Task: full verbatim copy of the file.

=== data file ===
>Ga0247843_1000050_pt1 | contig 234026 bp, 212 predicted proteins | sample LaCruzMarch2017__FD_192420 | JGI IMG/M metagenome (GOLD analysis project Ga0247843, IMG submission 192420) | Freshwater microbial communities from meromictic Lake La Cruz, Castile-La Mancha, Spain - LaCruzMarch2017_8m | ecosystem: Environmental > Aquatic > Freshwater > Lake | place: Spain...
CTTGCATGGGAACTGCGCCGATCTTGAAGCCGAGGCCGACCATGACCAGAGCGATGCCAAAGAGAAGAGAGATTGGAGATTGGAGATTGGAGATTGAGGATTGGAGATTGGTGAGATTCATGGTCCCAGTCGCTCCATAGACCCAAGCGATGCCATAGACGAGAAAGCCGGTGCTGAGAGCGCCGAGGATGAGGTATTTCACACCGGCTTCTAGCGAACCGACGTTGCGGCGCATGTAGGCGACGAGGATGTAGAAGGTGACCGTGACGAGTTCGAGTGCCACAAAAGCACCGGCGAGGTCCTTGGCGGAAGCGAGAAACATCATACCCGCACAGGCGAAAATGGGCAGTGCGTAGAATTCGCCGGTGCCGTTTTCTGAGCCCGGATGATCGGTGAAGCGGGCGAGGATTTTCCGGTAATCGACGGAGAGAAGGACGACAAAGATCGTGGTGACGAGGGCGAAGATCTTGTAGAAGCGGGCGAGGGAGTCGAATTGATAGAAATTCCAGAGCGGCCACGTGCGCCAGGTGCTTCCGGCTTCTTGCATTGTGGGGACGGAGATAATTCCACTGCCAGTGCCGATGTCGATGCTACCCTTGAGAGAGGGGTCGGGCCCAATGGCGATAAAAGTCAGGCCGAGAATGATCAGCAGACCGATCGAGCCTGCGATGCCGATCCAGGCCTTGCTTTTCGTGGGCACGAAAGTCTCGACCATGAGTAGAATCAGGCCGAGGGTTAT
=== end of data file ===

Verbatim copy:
>Ga0247843_1000050_pt1 | contig 234026 bp, 212 predicted proteins | sample LaCruzMarch2017__FD_192420 | JGI IMG/M metagenome (GOLD analysis project Ga0247843, IMG submission 192420) | Freshwater microbial communities from meromictic Lake La Cruz, Castile-La Mancha, Spain - LaCruzMarch2017_8m | ecosystem: Environmental > Aquatic > Freshwater > Lake | place: Spain...
CTTGCATGGGAACTGCGCCGATCTTGAAGCCGAGGCCGACCATGACCAGAGCGATGCCAAAGAGAAGAGAGATTGGAGATTGGAGATTGGAGATTGAGGATTGGAGATTGGTGAGATTCATGGTCCCAGTCGCTCCATAGACCCAAGCGATGCCATAGACGAGAAAGCCGGTGCTGAGAGCGCCGAGGATGAGGTATTTCACACCGGCTTCTAGCGAACCGACGTTGCGGCGCATGTAGGCGACGAGGATGTAGAAGGTGACCGTGACGAGTTCGAGTGCCACAAAAGCACCGGCGAGGTCCTTGGCGGAAGCGAGAAACATCATACCCGCACAGGCGAAAATGGGCAGTGCGTAGAATTCGCCGGTGCCGTTTTCTGAGCCCGGATGATCGGTGAAGCGGGCGAGGATTTTCCGGTAATCGACGGAGAGAAGGACGACAAAGATCGTGGTGACGAGGGCGAAGATCTTGTAGAAGCGGGCGAGGGAGTCGAATTGATAGAAATTCCAGAGCGGCCACGTGCGCCAGGTGCTTCCGGCTTCTTGCATTGTGGGGACGGAGATAATTCCACTGCCAGTGCCGATGTCGATGCTACCCTTGAGAGAGGGGTCGGGCCCAATGGCGATAAAAGTCAGGCCGAGAATGATCAGCAGACCGATCGAGCCTGCGATGCCGATCCAGGCCTTGCTTTTCGTGGGCACGAAAGTCTCGACCATGAGTAGAATCAGGCCGAGGGTTAT